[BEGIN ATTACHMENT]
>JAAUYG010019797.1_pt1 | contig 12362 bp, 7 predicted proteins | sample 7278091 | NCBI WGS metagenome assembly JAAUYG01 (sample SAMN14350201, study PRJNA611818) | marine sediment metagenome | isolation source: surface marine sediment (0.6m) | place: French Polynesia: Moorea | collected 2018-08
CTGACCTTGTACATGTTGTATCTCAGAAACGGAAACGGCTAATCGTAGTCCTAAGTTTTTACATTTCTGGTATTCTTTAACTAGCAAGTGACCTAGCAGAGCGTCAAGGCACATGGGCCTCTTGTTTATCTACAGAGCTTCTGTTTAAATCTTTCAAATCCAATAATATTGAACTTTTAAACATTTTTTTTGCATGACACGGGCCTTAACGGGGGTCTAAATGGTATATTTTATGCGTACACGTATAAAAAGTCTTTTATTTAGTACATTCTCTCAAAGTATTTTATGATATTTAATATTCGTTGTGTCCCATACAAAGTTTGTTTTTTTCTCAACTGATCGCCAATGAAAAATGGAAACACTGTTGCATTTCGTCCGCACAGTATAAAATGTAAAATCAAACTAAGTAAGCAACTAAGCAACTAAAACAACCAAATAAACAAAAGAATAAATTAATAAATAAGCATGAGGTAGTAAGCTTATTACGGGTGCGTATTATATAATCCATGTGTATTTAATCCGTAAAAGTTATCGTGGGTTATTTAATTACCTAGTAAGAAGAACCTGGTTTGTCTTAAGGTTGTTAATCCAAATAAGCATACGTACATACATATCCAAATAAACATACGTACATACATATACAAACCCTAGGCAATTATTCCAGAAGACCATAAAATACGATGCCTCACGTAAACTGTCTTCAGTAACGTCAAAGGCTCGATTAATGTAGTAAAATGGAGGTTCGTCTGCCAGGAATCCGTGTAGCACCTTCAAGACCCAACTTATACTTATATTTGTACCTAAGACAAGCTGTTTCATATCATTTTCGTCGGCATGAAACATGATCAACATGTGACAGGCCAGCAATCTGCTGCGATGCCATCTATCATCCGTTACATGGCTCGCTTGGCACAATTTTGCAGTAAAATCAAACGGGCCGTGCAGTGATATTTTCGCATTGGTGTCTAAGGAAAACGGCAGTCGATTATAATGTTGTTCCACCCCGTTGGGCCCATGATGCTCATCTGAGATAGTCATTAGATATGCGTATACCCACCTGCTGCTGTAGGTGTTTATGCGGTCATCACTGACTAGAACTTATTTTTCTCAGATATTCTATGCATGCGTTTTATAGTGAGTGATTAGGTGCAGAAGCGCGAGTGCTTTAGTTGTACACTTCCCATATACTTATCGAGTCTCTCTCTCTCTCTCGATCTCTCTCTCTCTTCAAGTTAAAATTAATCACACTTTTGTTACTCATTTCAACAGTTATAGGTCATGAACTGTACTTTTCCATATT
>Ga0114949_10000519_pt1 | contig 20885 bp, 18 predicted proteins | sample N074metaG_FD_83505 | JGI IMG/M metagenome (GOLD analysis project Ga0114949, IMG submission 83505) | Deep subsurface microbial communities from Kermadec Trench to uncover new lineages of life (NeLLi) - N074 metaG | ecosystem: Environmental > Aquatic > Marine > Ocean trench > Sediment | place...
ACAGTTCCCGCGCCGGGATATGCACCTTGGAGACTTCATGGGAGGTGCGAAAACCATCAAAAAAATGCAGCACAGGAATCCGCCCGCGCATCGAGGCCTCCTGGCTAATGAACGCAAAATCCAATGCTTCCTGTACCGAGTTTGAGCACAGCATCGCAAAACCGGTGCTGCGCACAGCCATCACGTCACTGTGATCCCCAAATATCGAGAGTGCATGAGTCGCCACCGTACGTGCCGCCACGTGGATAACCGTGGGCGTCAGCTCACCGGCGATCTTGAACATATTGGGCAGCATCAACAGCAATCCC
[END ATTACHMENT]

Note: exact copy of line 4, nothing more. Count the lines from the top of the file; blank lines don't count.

ACAGTTCCCGCGCCGGGATATGCACCTTGGAGACTTCATGGGAGGTGCGAAAACCATCAAAAAAATGCAGCACAGGAATCCGCCCGCGCATCGAGGCCTCCTGGCTAATGAACGCAAAATCCAATGCTTCCTGTACCGAGTTTGAGCACAGCATCGCAAAACCGGTGCTGCGCACAGCCATCACGTCACTGTGATCCCCAAATATCGAGAGTGCATGAGTCGCCACCGTACGTGCCGCCACGTGGATAACCGTGGGCGTCAGCTCACCGGCGATCTTGAACATATTGGGCAGCATCAACAGCAATCCC